As discussed in a previous post, certain countries have legal entity types and tax exemption or charity requirements in their jurisdictions that contain helpful provisions with respect to equivalency determination (ED). One such country is Israel. In this post, we will explore Israeli nonprofit and tax exemption requirements that NGOsource often relies on for ED certifications.
The Israeli entity that NGOsource most frequently evaluates for equivalency is the nonprofit association (amuta). Amutas are governed by the Amutot Law (1980) and must be formed for a lawful purpose that is not aimed at the distribution of profits to its members.
According to the Israeli Ministry of Justice's guide to Proper Management of Amutot (Non-Profit Associations) (PDF), the three main characteristics of an amuta are
- Prohibition of the distribution of profits.
- Performing only activities that are within the framework of the goals that have been approved for the amuta.
- Membership of an amuta is personal, and may not be transferred to another. By contrast with bodies that are incorporated as companies, a member of an amuta has no proprietary right in the amuta.
Amutas can draft customized bylaws or adopt the Standard Bylaws for Non-Profit Organizations, which contain certain legal requirements for amutas and are available as an appendix to the Amutot Law (1980).
Public Benefit Companies
Public benefit companies (PBCs) are another common type of Israeli nonprofit entity. PBCs are organized under the Companies Law and registered with the Companies Registrar. Such organizations must have bylaws which prescribe only public purposes and also forbid any distribution of profits or any other distribution to their shareholders. A PBC is prohibited from directly or indirectly distributing its profits. It must also appoint an audit committee to examine whether its acts are in accord with its purposes, determine whether its objectives are achieved efficiently and economically, and check its monetary affairs, account books, and other financial and administrative functions.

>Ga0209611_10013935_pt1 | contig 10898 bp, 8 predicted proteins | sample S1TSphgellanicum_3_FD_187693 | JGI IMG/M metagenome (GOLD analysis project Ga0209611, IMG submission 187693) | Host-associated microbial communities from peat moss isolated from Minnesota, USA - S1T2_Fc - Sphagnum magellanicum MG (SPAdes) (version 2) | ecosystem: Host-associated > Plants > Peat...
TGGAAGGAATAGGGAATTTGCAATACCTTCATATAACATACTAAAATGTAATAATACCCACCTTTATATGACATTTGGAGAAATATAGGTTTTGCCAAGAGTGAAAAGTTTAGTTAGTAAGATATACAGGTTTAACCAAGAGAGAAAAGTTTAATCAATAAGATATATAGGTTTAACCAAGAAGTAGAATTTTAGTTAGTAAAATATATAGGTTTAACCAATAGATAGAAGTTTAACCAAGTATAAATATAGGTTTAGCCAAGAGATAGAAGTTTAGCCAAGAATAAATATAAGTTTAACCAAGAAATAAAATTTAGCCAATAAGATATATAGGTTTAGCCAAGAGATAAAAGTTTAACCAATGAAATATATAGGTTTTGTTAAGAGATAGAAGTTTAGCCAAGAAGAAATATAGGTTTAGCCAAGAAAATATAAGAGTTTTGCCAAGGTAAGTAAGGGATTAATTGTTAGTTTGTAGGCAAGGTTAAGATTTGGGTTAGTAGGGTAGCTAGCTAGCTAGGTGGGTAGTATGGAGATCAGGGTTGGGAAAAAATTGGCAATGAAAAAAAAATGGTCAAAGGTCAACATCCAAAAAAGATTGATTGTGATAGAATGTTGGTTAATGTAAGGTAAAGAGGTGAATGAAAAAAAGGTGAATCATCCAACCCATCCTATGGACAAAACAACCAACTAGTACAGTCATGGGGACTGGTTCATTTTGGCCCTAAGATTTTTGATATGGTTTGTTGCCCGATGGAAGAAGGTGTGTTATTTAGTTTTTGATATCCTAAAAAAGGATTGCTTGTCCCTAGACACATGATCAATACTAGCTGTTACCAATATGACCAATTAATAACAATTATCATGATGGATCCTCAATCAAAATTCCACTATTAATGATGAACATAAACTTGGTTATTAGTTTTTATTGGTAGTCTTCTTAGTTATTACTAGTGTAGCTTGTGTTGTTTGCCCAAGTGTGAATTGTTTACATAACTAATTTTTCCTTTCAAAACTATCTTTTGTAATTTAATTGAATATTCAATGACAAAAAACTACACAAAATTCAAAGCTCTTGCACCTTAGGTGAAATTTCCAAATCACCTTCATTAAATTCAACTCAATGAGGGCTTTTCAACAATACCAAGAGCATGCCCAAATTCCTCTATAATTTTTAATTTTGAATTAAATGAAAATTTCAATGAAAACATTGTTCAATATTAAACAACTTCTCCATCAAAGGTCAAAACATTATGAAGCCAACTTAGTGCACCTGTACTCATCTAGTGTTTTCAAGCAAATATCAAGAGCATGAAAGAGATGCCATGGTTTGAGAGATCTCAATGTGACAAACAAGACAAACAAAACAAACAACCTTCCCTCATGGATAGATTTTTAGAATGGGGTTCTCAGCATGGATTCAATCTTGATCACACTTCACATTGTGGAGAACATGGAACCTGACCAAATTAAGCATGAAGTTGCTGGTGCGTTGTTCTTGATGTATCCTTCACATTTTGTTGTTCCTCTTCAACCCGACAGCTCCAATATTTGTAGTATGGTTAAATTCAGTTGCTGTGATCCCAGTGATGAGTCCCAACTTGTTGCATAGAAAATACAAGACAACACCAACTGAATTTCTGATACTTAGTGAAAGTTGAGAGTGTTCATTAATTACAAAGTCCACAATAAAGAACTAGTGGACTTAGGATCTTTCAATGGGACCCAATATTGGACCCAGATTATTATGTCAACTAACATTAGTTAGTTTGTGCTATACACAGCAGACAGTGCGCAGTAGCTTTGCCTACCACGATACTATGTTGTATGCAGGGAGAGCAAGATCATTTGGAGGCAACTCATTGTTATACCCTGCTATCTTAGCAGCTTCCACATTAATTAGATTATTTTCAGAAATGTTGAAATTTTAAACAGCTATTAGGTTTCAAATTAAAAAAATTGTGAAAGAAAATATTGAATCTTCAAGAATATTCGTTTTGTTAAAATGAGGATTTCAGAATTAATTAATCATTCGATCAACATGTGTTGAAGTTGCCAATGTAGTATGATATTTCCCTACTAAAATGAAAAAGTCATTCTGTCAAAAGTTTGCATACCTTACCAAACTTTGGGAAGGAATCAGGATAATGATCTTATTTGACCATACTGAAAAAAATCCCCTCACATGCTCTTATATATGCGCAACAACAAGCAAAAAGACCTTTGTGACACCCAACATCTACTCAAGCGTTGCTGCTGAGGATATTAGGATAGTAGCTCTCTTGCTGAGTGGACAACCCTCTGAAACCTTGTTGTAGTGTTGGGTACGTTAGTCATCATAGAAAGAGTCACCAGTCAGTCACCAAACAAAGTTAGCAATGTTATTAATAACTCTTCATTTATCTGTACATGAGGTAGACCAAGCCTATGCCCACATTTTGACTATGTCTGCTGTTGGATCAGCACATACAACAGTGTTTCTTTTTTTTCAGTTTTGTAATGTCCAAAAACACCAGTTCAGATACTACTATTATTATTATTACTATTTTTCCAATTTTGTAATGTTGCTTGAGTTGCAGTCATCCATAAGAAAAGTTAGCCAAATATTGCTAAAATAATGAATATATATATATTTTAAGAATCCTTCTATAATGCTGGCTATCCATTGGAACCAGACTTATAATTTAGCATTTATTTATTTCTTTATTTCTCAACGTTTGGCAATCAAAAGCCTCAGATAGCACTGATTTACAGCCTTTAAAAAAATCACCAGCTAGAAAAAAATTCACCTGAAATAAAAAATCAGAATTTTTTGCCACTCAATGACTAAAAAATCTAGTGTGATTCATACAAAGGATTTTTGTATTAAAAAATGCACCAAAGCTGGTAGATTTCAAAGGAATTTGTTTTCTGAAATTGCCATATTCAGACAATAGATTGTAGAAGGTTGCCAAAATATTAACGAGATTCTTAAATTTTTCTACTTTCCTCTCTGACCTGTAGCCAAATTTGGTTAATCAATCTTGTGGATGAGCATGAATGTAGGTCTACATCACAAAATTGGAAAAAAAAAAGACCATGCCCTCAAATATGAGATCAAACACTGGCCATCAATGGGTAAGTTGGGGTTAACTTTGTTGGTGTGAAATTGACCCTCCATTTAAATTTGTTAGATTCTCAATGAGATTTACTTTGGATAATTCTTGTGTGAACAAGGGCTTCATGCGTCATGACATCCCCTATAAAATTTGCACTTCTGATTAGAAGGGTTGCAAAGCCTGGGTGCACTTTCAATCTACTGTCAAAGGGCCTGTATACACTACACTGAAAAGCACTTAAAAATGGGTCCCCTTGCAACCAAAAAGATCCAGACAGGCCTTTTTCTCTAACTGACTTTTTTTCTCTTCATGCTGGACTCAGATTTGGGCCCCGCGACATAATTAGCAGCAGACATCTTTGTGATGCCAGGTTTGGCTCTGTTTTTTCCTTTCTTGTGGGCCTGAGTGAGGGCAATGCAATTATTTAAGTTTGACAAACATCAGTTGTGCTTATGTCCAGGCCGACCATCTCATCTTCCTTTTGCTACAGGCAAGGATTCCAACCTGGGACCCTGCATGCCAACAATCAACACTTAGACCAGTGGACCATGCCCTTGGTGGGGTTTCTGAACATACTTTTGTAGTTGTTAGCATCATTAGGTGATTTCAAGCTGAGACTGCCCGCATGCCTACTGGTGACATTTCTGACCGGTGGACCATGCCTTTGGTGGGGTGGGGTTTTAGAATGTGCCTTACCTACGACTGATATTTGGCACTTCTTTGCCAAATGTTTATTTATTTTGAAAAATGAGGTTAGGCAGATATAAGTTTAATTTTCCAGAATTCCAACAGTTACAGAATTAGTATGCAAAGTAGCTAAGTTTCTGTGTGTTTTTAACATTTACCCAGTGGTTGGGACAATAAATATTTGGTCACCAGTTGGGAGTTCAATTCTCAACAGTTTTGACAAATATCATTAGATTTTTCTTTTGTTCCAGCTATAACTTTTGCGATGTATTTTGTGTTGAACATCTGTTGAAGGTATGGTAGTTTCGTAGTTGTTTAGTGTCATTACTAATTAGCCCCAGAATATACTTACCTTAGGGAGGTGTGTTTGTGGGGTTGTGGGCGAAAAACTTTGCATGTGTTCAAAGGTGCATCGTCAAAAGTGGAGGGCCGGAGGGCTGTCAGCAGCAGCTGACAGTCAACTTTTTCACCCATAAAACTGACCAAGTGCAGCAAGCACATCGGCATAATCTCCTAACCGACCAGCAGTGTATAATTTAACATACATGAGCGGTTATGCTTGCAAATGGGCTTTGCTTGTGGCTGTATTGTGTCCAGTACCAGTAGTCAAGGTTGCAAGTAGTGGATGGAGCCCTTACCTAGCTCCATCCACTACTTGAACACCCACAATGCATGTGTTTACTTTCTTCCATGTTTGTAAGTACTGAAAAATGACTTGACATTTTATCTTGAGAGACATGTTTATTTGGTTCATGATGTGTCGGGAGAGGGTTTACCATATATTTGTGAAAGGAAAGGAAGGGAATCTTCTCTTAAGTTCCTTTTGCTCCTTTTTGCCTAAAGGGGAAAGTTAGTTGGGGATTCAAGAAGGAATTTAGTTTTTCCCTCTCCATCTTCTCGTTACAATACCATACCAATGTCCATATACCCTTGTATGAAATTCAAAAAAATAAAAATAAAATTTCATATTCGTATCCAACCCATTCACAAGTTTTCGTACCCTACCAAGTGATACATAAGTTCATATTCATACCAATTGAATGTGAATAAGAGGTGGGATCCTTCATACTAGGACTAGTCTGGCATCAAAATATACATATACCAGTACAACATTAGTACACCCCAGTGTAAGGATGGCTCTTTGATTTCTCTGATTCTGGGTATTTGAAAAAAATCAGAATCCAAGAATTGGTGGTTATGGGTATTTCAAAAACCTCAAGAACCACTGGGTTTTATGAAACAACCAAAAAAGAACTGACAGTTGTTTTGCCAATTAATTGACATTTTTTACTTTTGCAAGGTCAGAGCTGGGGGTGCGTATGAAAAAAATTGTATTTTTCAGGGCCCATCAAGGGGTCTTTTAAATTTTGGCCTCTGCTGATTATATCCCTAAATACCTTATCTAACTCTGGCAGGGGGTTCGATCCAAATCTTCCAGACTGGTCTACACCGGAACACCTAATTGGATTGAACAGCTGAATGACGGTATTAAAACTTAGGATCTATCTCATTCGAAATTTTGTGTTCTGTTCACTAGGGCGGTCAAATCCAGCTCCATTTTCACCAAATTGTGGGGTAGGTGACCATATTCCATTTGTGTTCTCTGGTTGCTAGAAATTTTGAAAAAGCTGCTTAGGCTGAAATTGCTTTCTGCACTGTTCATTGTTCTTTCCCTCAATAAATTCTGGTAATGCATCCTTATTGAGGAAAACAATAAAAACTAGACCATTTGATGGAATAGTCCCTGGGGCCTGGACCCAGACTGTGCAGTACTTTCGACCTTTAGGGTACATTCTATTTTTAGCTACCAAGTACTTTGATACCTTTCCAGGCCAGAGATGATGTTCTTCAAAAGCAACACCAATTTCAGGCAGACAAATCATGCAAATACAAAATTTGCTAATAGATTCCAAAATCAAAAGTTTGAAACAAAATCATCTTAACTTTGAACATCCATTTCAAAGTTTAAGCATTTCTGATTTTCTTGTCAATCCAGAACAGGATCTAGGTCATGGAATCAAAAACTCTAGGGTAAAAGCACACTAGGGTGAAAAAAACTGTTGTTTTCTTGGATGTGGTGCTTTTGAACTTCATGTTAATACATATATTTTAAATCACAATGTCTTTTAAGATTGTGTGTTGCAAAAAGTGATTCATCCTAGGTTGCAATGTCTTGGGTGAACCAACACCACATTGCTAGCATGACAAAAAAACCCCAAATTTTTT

Perhaps most helpful with respect to conditions that mirror charity requirements in the U.S. is "public institution" status, pursuant to the Israeli Income Tax Ordinance. This status is not a legal entity type, but rather a tax exemption designation: Either an amuta or a PBC may be recognized as a public institution. Public institutions must exist and function for a public purpose, which must be "concerned with religion, culture, education, science, health, social welfare or sport and any other purpose approved by the Minister of Finance as a public purpose."
These requirements closely parallel charity requirements in the U.S. As explained in a previous post, nonprofit and charitable are not synonymous. Thus, a nonprofit organization, such as an amuta or PBC, with public institution status must also be organized and operated for charitable purposes. Notably, however, an organization that does not have public institution status can also be organized and operated charitably.
In addition to assurances that public institutions be organized and operated for charitable purposes, the Income Tax Ordinance further requires that a public institution's property and income be solely used for its public purposes. This requirement not only precludes private benefit, but also ensures that an organization's assets will be dedicated to public (charitable) purposes in perpetuity, including on dissolution.
It is important to note that an Israeli organization can still qualify for equivalency even if it's not organized as one of the aforementioned entity types or does not have public institution status. All organization types are eligible for equivalency if they meet the necessary organizational, operational, and, if applicable, financial requirements.
All of the following are PDF documents.
- Proper Management of Amutot (Non-Profit Associations), Ministry of Justice
- Amutot Law (1980), The International Center for Not-for-Profit Law (ICNL)
- Companies Law 5759-1999, The International Center for Not-for-Profit Law (ICNL)
- Income Tax Ordinance, The International Center for Not-for-Profit Law (ICNL)
This article is for general informational purposes only and does not represent legal advice as to any particular set of facts. Please seek legal counsel as you deem necessary.